Major sources of omega-9 fatty acids in the diet include olive oil, with its high oleic acid content, and erucic acid from canola and other oilseeds. The omega-9 fatty acids are all monounsaturated, and therefore heart healthy. In particular, oleic acid has been identified as an important contributor to the cardiovascular benefits of the Mediterranean diet (8). A review summarizes that oleic acid can improve cardiovascular disease risk markers (9). For example, triglycerides from oleic-acid rich olive oil are cleared more quickly from the blood, potentially affecting the risk of cardiovascular disease (9). Certain fatty acids accumulate in the brain, and there is some interest in whether particular fatty acids can affect cognition. In a study performed in mice with a temporary memory impairment, erucic acid was able to enhance memory due to effects on the hippocampus (10).

The Odd Omegas

While they aren’t essential, the odd omegas have plenty going on to attract the attention of nutrition and health researchers. They have antioxidant action, may be good for the heart, and some research shows potential in cancer prevention and cognition. Keep an eye on the news for the latest research involving the odd omegas.

To read more monthly topics from the NUTRI-FACTS editors, please visit www.nutri-facts.org.


  1. Sardesai VM. The essential fatty acids. Nutr Clin Pract 1992;7(4):179-86. doi: 10.1177/0115426592007004179
  2. Food and Agriculture Organization of the United Nations. Fats and fatty acids in human nutrition: Report of an expert consultation. Rome, 2010.
  3. Khajebishak Y, Payahoo L, Alivand M, Alipour B. Punicic acid: A potential compound of pomegranate seed oil in Type 2 diabetes mellitus management. J Cell Physiol 2019;234(3):2112-20. doi: 10.1002/jcp.27556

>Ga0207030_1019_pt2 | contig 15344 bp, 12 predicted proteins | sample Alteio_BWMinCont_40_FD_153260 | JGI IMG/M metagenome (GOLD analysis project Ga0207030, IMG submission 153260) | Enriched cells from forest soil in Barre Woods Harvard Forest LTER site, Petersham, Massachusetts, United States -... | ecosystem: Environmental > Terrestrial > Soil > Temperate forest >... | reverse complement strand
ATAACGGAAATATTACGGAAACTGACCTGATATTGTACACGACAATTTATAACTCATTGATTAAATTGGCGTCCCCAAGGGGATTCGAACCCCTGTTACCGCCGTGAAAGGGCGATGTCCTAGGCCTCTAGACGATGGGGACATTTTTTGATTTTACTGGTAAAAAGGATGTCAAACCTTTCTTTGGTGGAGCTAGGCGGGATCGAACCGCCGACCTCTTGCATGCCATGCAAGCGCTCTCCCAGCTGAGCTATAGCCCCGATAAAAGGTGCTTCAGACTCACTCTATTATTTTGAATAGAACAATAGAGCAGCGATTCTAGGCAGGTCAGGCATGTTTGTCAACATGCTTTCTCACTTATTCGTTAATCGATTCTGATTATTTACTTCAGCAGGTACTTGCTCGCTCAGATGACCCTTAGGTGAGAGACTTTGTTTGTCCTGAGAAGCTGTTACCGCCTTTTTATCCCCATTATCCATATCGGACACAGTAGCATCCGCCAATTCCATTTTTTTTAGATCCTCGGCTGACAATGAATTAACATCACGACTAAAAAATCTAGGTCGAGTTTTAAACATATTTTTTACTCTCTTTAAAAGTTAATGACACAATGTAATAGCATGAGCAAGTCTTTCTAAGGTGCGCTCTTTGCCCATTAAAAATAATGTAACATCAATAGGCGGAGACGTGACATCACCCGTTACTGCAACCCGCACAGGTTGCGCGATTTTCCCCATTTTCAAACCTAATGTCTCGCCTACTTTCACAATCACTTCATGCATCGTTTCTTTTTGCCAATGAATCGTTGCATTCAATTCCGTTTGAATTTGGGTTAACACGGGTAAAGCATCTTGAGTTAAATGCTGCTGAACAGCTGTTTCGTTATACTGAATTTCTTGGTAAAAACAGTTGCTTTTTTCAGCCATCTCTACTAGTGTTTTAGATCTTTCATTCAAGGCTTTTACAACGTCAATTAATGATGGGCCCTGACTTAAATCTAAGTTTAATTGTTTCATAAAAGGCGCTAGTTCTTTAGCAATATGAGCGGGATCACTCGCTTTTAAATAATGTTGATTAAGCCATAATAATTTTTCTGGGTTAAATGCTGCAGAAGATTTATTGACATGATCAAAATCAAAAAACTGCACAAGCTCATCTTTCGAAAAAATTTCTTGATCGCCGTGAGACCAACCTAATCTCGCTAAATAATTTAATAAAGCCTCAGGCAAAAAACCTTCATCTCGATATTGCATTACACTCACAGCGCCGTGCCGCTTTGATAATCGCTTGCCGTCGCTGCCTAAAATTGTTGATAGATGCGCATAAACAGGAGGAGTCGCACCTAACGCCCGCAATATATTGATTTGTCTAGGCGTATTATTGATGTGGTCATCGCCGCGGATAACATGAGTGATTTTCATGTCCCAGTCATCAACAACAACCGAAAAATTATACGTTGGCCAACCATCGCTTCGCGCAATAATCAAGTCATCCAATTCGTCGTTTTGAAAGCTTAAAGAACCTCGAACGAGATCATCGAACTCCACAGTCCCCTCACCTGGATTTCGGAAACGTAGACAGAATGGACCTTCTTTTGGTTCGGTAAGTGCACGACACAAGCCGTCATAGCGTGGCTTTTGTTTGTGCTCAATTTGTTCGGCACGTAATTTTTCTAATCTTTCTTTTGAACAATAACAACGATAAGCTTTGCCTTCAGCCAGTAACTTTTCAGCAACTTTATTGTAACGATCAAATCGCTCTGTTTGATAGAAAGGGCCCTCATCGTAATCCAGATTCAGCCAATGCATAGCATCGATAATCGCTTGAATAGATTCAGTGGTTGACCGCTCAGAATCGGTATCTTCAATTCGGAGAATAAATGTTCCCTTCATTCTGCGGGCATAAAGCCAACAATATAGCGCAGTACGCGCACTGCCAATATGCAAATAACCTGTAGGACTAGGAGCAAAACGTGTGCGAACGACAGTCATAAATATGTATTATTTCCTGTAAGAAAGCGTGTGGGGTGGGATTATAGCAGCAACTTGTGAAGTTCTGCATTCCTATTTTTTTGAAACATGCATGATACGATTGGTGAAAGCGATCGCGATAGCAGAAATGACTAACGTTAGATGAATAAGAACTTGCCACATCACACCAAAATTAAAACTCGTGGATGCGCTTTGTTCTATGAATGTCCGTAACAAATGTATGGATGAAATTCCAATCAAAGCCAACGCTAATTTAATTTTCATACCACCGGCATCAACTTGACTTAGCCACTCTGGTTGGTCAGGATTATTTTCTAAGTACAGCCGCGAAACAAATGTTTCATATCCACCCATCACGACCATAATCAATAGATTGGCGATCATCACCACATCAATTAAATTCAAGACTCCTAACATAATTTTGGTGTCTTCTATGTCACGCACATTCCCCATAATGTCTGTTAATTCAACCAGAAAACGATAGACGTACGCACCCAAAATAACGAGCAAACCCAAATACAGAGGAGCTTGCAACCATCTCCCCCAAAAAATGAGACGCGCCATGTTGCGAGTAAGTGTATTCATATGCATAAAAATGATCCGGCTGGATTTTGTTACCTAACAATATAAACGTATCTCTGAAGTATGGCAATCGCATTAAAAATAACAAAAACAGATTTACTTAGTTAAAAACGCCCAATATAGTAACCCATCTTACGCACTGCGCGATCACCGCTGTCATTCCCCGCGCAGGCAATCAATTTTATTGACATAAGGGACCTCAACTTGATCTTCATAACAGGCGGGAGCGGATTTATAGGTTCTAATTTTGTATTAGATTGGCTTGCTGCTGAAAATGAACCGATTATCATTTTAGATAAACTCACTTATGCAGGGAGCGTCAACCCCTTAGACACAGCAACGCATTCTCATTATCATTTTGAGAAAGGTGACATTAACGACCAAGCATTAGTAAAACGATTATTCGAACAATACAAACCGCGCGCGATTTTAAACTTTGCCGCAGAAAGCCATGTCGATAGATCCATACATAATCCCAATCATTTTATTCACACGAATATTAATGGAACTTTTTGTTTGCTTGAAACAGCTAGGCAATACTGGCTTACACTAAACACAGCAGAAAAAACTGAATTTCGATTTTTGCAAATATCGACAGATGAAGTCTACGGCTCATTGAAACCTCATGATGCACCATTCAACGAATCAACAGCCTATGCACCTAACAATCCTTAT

4. Grossmann ME, Mizuno NK, Dammen ML, Schuster T, Ray A, Cleary MP. Eleostearic Acid inhibits breast cancer proliferation by means of an oxidation-dependent mechanism. Cancer Prev Res (Phila) 2009;2(10):879-86. doi: 10.1158/1940-6207.CAPR-09-0088
  5. Grossmann ME, Mizuno NK, Schuster T, Cleary MP. Punicic acid is an omega-5 fatty acid capable of inhibiting breast cancer proliferation. Int J Oncol 2010;36(2):421-6.
  6. Griel AE, Cao Y, Bagshaw DD, Cifelli AM, Holub B, Kris-Etherton PM. A macadamia nut-rich diet reduces total and LDL-cholesterol in mildly hypercholesterolemic men and women. J Nutr 2008;138(4):761-7. doi: 10.1093/jn/138.4.761
  7. de Souza CO, Vannice GK, Rosa Neto JC, Calder PC. Is Palmitoleic Acid a Plausible Nonpharmacological Strategy to Prevent or Control Chronic Metabolic and Inflammatory Disorders? Mol Nutr Food Res 2018;62(1). doi: 10.1002/mnfr.201700504
  8. Yubero-Serrano EM, Lopez-Moreno J, Gomez-Delgado F, Lopez-Miranda J. Extra virgin olive oil: More than a healthy fat. Eur J Clin Nutr 2018. doi: 10.1038/s41430-018-0304-x
  9. Bermudez B, Lopez S, Ortega A, Varela LM, Pacheco YM, Abia R, Muriana FJ. Oleic acid in olive oil: from a metabolic framework toward a clinical perspective. Curr Pharm Des 2011;17(8):831-43.
  10. Kim E, Ko HJ, Jeon SJ, Lee S, Lee HE, Kim HN, Woo ER, Ryu JH. The memory-enhancing effect of erucic acid on scopolamine-induced cognitive impairment in mice. Pharmacol Biochem Behav 2016;142:85-90. doi: 10.1016/j.pbb.2016.01.006